I have currently got some temporary work in a British university (which for obvious reasons had better remain nameless). The student newspaper was running a story recently about the problems of students who were mothers and the following are some extracts:
XXX, a 20-year old student at [university] was told that there was up to a two-year waiting list for the [university] nursery
When asked about the issue, XXX, dean of students, acknowledged the need to provide childcare for students, but said it wasnt top of their list of priorities.
He said: All colleges are crying out for additional space, some would argue why this precious space (nursery) is being taken up at [college site].
Childcare is incredibly important for some students, but I dont think nursery provisions is necessarily the best way to deal with it. Its hugely expensive, he added.
There are 3,820 staff members and 18,052 students at [university], but only 34 places in the university day nursery.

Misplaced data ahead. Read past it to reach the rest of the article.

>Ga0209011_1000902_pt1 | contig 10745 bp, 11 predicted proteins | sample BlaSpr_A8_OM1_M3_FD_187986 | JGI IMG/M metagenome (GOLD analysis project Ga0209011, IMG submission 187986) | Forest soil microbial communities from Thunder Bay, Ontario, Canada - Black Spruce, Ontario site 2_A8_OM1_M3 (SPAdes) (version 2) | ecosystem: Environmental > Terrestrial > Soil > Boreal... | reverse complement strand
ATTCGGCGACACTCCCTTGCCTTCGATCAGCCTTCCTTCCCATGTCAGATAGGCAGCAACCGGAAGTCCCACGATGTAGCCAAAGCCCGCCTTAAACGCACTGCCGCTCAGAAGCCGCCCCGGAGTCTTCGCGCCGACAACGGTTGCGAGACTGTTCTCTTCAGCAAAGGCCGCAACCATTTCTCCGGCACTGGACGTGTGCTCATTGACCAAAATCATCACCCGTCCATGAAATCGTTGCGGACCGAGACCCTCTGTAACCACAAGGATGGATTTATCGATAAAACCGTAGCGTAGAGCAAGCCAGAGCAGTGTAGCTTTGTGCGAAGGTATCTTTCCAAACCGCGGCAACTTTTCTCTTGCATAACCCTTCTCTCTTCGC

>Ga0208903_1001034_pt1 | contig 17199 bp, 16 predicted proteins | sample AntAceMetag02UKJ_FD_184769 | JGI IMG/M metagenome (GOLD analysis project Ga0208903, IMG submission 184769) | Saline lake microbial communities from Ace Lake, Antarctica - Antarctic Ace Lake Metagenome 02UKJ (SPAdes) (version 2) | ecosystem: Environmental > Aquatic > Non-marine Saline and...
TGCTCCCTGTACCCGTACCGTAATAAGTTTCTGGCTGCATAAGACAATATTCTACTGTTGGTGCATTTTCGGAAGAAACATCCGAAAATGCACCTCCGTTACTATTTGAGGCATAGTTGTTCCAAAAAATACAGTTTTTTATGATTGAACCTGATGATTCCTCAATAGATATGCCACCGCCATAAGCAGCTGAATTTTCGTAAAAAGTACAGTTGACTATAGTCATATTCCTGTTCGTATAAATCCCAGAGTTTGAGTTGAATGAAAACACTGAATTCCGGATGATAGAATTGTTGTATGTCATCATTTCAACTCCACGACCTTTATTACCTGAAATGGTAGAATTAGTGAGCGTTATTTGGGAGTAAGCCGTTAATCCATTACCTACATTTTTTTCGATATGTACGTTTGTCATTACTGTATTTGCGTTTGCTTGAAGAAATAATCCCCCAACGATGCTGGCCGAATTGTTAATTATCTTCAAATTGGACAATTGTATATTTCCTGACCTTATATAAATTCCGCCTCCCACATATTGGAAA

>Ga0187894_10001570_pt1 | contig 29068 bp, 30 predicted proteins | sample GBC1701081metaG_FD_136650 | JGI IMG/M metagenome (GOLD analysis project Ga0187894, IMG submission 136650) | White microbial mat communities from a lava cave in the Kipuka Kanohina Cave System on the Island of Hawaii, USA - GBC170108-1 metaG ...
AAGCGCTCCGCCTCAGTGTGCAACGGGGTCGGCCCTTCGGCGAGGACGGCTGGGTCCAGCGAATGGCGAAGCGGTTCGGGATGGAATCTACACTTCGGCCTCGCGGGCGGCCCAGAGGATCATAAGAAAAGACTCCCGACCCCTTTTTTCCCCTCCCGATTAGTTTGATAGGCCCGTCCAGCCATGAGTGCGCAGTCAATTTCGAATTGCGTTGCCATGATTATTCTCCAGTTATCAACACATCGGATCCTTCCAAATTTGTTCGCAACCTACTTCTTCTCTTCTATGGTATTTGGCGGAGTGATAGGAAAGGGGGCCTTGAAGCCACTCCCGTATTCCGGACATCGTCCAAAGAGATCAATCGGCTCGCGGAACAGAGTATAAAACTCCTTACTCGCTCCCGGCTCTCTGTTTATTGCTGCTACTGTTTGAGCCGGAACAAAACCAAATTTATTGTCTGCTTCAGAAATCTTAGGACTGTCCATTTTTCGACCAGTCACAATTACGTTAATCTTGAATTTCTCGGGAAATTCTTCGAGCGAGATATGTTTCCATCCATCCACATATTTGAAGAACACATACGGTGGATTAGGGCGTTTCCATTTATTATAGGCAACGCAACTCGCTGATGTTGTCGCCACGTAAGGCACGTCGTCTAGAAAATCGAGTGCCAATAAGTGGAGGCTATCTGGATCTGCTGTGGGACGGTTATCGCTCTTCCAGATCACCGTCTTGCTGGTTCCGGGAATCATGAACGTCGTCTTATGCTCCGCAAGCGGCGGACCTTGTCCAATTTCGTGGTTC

The complacency of the (male) dean is breathtaking: even the current inadequate provision seems almost too much for him, and he noticeably isnt interested in suggesting any alternatives. The message seems clear: as the cover-line of the newspaper puts it: Mums need not apply.
This article particularly wound me up because the university had just been making an enormous fuss about a diversity event the same week, including individual mail-outs to all staff. There is a lot of stress in the university generally on inclusivity, with regular workshops on disability awareness, a new working group to counter homophobia etc. Black or white, gay or straight, able-bodies or with disabilities, my university wants you: just as long as you dont have inconvenient children in tow.